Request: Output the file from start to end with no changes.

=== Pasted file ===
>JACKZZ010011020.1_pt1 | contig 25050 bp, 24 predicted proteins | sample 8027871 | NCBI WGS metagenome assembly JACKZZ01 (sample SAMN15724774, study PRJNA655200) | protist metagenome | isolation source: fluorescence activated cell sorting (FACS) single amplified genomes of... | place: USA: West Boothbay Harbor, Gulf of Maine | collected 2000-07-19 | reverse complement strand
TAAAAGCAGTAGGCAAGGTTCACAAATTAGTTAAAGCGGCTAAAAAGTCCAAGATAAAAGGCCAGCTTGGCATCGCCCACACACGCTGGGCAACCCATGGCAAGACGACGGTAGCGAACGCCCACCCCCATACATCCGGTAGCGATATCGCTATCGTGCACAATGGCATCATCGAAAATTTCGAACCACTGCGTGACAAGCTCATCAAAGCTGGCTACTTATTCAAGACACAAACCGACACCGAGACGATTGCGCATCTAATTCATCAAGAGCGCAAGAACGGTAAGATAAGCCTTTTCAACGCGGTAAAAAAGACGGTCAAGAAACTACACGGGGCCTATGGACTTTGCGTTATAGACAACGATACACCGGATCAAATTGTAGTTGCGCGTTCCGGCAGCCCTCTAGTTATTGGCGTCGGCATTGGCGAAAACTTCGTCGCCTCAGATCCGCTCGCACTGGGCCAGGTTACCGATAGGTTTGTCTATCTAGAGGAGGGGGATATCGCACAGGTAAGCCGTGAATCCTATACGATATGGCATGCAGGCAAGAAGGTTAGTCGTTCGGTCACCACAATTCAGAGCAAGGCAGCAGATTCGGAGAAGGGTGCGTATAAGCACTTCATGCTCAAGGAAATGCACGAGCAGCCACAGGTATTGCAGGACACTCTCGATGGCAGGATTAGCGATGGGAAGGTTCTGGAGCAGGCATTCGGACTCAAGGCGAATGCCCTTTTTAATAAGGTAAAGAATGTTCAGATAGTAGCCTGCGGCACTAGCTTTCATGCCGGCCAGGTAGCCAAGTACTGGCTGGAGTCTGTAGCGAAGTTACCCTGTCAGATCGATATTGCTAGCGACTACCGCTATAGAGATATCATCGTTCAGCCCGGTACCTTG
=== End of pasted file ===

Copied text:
>JACKZZ010011020.1_pt1 | contig 25050 bp, 24 predicted proteins | sample 8027871 | NCBI WGS metagenome assembly JACKZZ01 (sample SAMN15724774, study PRJNA655200) | protist metagenome | isolation source: fluorescence activated cell sorting (FACS) single amplified genomes of... | place: USA: West Boothbay Harbor, Gulf of Maine | collected 2000-07-19 | reverse complement strand
TAAAAGCAGTAGGCAAGGTTCACAAATTAGTTAAAGCGGCTAAAAAGTCCAAGATAAAAGGCCAGCTTGGCATCGCCCACACACGCTGGGCAACCCATGGCAAGACGACGGTAGCGAACGCCCACCCCCATACATCCGGTAGCGATATCGCTATCGTGCACAATGGCATCATCGAAAATTTCGAACCACTGCGTGACAAGCTCATCAAAGCTGGCTACTTATTCAAGACACAAACCGACACCGAGACGATTGCGCATCTAATTCATCAAGAGCGCAAGAACGGTAAGATAAGCCTTTTCAACGCGGTAAAAAAGACGGTCAAGAAACTACACGGGGCCTATGGACTTTGCGTTATAGACAACGATACACCGGATCAAATTGTAGTTGCGCGTTCCGGCAGCCCTCTAGTTATTGGCGTCGGCATTGGCGAAAACTTCGTCGCCTCAGATCCGCTCGCACTGGGCCAGGTTACCGATAGGTTTGTCTATCTAGAGGAGGGGGATATCGCACAGGTAAGCCGTGAATCCTATACGATATGGCATGCAGGCAAGAAGGTTAGTCGTTCGGTCACCACAATTCAGAGCAAGGCAGCAGATTCGGAGAAGGGTGCGTATAAGCACTTCATGCTCAAGGAAATGCACGAGCAGCCACAGGTATTGCAGGACACTCTCGATGGCAGGATTAGCGATGGGAAGGTTCTGGAGCAGGCATTCGGACTCAAGGCGAATGCCCTTTTTAATAAGGTAAAGAATGTTCAGATAGTAGCCTGCGGCACTAGCTTTCATGCCGGCCAGGTAGCCAAGTACTGGCTGGAGTCTGTAGCGAAGTTACCCTGTCAGATCGATATTGCTAGCGACTACCGCTATAGAGATATCATCGTTCAGCCCGGTACCTTG